Case Report | Open Access
A Hiccup in Hiccup Management: Cardiac Arrest from Previously Undiagnosed Congenital Long QT Syndrome
We report the case of a person who went into cardiac arrest after being given chlorpromazine for hiccups and was subsequently diagnosed with congenital Long QT Syndrome. Long QT Syndrome is an uncommon, congenital condition that carries a high risk of sudden cardiac death. Clinicians need to recognize the risk that chlorpromazine may prolong the QTc and prepare to manage potential complications.
Singultus (hiccups) are a common and usually short-lived condition. Hiccup bouts are usually self-limited and last < 48 hours. Persistent hiccups last >48 hours, and intractable hiccups last greater than two months [1, 2]. Prolonged bouts of hiccups can produce significant morbidity and are most effectively managed by treating the underlying condition if it can be identified in the emergency department (ED). There are many causes of hiccups including gastric distention, aerophagia, ventriculoperitoneal shunts, hydrocephalus, multiple sclerosis, strokes, epidural or subdural hematomas, diffuse axonal injury, cerebral contusions, encephalitis, meningitis, brain abscesses, neurosyphilis, laryngitis, pharyngitis, irritation of the tympanic membrane, retropharyngeal abscess, peritonsillar abscesses, mediastinitis, esophagitis, bronchitis, pneumonia, myocardial infarction, pericarditis, aortic aneurysms, pericarditis, misplaced pacemaker wires, small bowel obstruction, perihepatitis, subphrenic abscess, goiter, tumor or cyst of the neck, barbiturates, steroids, methyldopa, and electrolyte abnormalities [1–4]. Chlorpromazine (Thorazine), a phenothiazine type first-generation antipsychotic drug, is likely the most effective and well-studied pharmaceutical drug for hiccups [1, 2]. Chlorpromazine has several potential adverse effects including sedation and the potential to prolong the cardiac QTc [1, 2].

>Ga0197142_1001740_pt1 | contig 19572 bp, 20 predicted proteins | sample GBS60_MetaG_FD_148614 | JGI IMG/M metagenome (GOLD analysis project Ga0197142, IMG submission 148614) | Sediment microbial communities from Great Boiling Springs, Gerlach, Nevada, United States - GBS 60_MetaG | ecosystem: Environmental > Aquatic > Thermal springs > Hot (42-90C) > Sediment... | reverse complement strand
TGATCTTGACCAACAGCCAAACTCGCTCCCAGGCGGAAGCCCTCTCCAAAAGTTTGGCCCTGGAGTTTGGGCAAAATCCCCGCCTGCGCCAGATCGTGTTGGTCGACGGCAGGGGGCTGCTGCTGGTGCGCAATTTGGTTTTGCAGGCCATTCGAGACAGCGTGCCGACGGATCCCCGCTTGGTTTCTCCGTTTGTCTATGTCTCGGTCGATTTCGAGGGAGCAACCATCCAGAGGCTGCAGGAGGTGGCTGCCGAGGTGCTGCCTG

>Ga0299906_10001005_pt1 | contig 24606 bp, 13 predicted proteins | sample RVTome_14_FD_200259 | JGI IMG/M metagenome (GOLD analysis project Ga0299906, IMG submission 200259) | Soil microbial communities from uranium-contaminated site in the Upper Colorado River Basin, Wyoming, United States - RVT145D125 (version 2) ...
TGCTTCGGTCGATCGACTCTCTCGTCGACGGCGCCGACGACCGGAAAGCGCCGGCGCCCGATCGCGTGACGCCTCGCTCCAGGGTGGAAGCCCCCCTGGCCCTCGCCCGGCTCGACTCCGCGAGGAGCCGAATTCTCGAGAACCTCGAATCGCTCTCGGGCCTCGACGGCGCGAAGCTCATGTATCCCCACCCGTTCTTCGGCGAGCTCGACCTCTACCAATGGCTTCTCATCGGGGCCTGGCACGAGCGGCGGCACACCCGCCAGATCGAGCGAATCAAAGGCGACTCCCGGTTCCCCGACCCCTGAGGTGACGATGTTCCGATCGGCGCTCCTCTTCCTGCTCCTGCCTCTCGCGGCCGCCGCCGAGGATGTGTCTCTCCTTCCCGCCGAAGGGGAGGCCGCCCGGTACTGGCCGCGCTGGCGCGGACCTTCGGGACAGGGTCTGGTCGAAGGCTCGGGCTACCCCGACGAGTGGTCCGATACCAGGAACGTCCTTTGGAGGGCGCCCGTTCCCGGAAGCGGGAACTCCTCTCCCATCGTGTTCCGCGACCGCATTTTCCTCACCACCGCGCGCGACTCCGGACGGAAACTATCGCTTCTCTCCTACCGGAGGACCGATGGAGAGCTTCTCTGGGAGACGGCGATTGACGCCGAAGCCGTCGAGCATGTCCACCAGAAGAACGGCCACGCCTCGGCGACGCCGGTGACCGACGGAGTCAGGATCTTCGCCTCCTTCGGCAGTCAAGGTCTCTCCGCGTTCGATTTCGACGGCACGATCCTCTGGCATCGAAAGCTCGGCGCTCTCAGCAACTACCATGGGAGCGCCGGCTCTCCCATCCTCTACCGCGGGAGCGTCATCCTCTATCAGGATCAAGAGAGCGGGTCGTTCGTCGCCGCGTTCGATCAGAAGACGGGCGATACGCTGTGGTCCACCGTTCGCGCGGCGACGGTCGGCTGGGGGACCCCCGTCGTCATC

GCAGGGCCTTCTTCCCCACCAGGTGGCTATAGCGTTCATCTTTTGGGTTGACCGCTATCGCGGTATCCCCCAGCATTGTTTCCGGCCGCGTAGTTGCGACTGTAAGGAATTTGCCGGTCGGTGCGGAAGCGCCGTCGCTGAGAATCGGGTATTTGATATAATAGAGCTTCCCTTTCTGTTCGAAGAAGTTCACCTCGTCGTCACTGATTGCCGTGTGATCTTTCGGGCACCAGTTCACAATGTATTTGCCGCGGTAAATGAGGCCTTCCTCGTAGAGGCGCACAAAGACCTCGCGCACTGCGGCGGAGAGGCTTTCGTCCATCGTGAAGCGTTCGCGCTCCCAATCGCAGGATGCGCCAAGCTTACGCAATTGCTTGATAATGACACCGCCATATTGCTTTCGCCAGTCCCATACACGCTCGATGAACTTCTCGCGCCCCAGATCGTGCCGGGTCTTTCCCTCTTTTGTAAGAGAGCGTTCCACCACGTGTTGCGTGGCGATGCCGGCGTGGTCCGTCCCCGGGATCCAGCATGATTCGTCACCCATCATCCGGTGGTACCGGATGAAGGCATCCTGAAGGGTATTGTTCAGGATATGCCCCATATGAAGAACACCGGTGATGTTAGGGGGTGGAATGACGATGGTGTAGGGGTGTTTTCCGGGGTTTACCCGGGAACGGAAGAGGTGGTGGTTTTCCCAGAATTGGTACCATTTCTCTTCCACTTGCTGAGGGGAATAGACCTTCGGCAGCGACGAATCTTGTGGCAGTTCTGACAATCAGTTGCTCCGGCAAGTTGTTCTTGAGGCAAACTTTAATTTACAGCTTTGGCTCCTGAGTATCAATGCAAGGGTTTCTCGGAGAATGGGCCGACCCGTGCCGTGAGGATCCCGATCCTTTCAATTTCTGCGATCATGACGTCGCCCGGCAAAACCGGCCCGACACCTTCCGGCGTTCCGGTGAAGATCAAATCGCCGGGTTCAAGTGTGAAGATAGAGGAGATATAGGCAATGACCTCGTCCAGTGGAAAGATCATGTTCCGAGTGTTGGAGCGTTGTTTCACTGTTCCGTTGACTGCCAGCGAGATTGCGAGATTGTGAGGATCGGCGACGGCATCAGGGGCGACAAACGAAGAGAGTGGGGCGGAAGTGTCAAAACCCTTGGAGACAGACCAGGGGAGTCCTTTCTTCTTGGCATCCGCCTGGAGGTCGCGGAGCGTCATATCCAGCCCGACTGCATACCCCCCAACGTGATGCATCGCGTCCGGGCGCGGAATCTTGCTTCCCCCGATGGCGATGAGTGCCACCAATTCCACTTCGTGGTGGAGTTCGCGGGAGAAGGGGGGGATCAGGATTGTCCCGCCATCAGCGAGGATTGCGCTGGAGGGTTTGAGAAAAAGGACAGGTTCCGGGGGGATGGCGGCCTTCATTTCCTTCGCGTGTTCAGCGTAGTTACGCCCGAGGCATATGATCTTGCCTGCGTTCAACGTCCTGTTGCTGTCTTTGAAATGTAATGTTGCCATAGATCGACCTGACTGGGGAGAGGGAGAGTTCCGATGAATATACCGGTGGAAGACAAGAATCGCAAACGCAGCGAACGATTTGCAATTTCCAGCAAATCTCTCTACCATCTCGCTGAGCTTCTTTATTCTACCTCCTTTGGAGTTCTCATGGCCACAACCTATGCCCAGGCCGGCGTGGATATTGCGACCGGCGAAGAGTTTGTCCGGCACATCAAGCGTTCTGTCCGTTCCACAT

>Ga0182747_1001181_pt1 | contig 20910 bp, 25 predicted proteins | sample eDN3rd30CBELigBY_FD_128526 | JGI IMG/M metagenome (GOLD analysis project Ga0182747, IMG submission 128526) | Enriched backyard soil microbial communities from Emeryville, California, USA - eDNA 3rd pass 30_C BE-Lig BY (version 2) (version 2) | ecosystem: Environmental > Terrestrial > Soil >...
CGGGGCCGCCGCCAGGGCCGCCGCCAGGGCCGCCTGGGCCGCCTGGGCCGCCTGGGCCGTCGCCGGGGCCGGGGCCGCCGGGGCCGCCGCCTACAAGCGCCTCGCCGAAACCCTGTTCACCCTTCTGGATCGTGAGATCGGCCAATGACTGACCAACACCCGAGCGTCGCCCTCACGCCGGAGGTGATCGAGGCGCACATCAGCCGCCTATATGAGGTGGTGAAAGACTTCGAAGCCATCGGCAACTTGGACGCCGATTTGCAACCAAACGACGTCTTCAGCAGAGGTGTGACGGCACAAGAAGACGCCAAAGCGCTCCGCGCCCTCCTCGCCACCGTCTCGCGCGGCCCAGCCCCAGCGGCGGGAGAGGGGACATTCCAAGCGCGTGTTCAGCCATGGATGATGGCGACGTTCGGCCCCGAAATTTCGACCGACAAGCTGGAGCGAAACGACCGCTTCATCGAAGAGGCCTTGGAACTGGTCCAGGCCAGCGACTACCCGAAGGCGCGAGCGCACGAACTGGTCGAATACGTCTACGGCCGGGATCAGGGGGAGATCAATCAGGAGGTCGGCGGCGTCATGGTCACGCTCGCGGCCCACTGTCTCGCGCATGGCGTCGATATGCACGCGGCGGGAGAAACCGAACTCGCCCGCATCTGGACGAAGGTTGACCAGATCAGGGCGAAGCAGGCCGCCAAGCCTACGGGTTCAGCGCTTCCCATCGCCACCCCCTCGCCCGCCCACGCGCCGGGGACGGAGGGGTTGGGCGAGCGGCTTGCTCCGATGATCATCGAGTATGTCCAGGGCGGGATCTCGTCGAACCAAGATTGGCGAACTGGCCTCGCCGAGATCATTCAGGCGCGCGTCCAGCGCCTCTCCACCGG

2. Case Report
A 48-year-old Caucasian male with a past medical history of hypertension, diverticulosis, bicuspid aortic valve with mild insufficiency, and daily alcohol use presented to the emergency department (ED) with 1 week of hiccups associated with a few episodes of nonbloody and nonbilious emesis with no chest pain, abdominal pain, or dyspnea. He was not taking any medications. He had no known prior history of palpitations, syncope or seizures. There was no known significant family medical history. His triage vital signs were: temperature of 36.2°C; blood pressure of 140/90 mmHg; heart rate of 114; respiratory rate of 18; and an oxygen saturation of 96% on room air. Physical examination showed dry mucus membranes, regular heart rate without murmur, soft abdomen, and active hiccups. The patient was given a 1-liter bolus of intravenous normal saline and chlorpromazine (Thorazine) 25 mg by mouth. Approximately 15-20 minutes after receiving chlorpromazine, the patient was found in cardiac arrest, and advanced cardiac life support (ACLS) interventions were initiated. The initial rhythm was ventricular fibrillation, and he received a total of four defibrillations at 200 joules each. Torsades de pointes was also observed, and he received 2 grams of intravenous magnesium.
The post-arrest ECGs (Figure 1) were notable for normal sinus rhythm with a rate of 98-99, and a QTc of 495-521 ms (normal QTc is <440 ms in men). Immediate post-return of spontaneous circulation (ROSC) arterial blood gas was significant for metabolic acidosis with a pH of 7.22 (range, 7.38–7.42), a lactate of 14 mmol/L (range, 0.60–2.40), and an ionized calcium of 1.12 mmol/L (range, 1.10–1.33). A comprehensive metabolic panel was remarkable for a glucose of 206 mg/dL (range, 74–99), potassium of 3.0 mmol/L (range, 3.5–5.3), bicarbonate of 16 mmol/L (range, 21–32), an anion gap of 30 mmol/L (range, 10–20), aspartate transaminase (AST) of 466 U/L (range, 10–37), alanine transaminase of 374 U/L (range, 10–65), and serum total bilirubin of 1.9 mg/dL (range, 0.0–1.2). A complete blood count was only significant for a platelet count of 101 x 10E9/L (range, 150–450). Blood and urine drug screens, thyroid stimulating hormone level, magnesium level, and a cardiac troponin, were all found to be normal.